Putin vows never to reconcile with ‘Islamized’ Turkey
Russian President Vladimir Putin fired off an angry tirade against Turkey on Thursday, ruling out any reconciliation with its leaders and accusing Ankara of shooting down a Russian warplane to impress the United States.
In comments littered with crude language, Putin dismissed the possibility that the downing of the warplane over the Turkish-Syrian border last month was an accident, calling it a “hostile act.”
“We find it difficult if not impossible to come to an agreement with the current leadership of Turkey,” the Kremlin strongman said at his annual news conference.
“On the state level, I don’t see any prospects of improving relations with the Turkish leadership,” he said of Turkish counterpart Recep Tayyip Erdogan.
Ties between Russia and NATO member Turkey have been severely strained since the November 24 incident, which led to deaths of two Russian military officers.
Turkey has said the Russian jet strayed into its airspace and ignored repeated warnings, but Moscow insists it never left Syrian territory.
Putin said he did not rule out that Ankara was acting with tacit approval from Washington, possibly so that the United States would look the other way to let Turkey “go onto Iraqi territory and occupy part of it.”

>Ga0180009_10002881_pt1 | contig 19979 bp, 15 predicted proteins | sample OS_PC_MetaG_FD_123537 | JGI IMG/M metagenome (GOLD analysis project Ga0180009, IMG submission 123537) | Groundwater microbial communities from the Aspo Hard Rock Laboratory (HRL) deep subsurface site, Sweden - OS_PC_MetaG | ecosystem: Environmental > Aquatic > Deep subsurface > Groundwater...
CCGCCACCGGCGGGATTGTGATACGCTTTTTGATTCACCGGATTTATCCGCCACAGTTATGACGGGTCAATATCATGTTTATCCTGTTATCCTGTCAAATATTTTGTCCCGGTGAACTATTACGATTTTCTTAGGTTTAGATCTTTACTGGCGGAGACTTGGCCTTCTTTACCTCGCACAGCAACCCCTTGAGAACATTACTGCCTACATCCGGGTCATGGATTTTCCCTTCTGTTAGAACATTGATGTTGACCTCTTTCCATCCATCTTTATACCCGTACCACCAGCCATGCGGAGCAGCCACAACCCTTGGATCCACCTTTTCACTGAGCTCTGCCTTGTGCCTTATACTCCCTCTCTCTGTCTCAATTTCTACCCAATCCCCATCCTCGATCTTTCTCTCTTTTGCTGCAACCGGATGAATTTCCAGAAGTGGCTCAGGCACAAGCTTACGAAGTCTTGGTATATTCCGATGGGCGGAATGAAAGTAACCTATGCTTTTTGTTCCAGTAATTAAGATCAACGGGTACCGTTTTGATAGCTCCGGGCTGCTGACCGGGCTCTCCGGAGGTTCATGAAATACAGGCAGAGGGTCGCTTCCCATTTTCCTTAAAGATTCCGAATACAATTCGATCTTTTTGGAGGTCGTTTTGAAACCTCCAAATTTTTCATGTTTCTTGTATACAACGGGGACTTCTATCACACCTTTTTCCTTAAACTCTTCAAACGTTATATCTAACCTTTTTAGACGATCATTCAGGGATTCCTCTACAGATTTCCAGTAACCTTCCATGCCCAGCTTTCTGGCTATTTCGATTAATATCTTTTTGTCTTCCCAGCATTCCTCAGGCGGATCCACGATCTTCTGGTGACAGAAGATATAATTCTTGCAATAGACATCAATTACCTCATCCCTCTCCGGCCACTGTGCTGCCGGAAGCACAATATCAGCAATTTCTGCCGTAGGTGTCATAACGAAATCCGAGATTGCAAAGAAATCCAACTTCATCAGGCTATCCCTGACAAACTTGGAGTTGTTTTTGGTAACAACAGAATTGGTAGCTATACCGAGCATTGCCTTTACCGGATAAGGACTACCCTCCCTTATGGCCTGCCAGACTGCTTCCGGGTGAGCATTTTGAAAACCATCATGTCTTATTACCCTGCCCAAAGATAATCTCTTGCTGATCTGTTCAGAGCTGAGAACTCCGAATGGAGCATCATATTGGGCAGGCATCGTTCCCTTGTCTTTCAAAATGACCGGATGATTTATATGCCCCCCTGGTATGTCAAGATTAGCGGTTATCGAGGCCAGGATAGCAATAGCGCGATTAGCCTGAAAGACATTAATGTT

“I don’t know if there was such a trade-off, maybe there was,” Putin said. “If somebody in the Turkish leadership decided to lick the Americans in one place…I don’t know, if they did the right thing.”
“Did they think we would run away now? Russia is not that kind of country,” Putin said, speaking of Moscow’s increased military presence in Syria.
“If Turkey flew there all the time before, breaching Syrian airspace, well, let’s see how they fly now.”
Putin also accused Turkey’s leaders of overseeing a “creeping Islamization” of the country “which would probably cause (modern Turkey’s founding father Mustafa Kemal) Ataturk to turn in his grave.”
Putin and Erdogan have been locked in a war of words over the plane downing, and Moscow has accused Erdogan’s family of engaging in oil smuggling operations in Syria.
On Thursday, Putin went as far as to say that the Islamic State (ISIS) group was a “secondary issue” in Syria as it was created as “cannon fodder under Islamist slogans” to protect economic interests of other players, although he did not name Turkey.
Putin said that had the downing of the plane been an accident, Turkish leaders should have tried to “pick up the phone and explain themselves.”
Erdogan attempted to call Putin on the day of the incident, but the Kremlin ignored his request to speak to the Russian leader.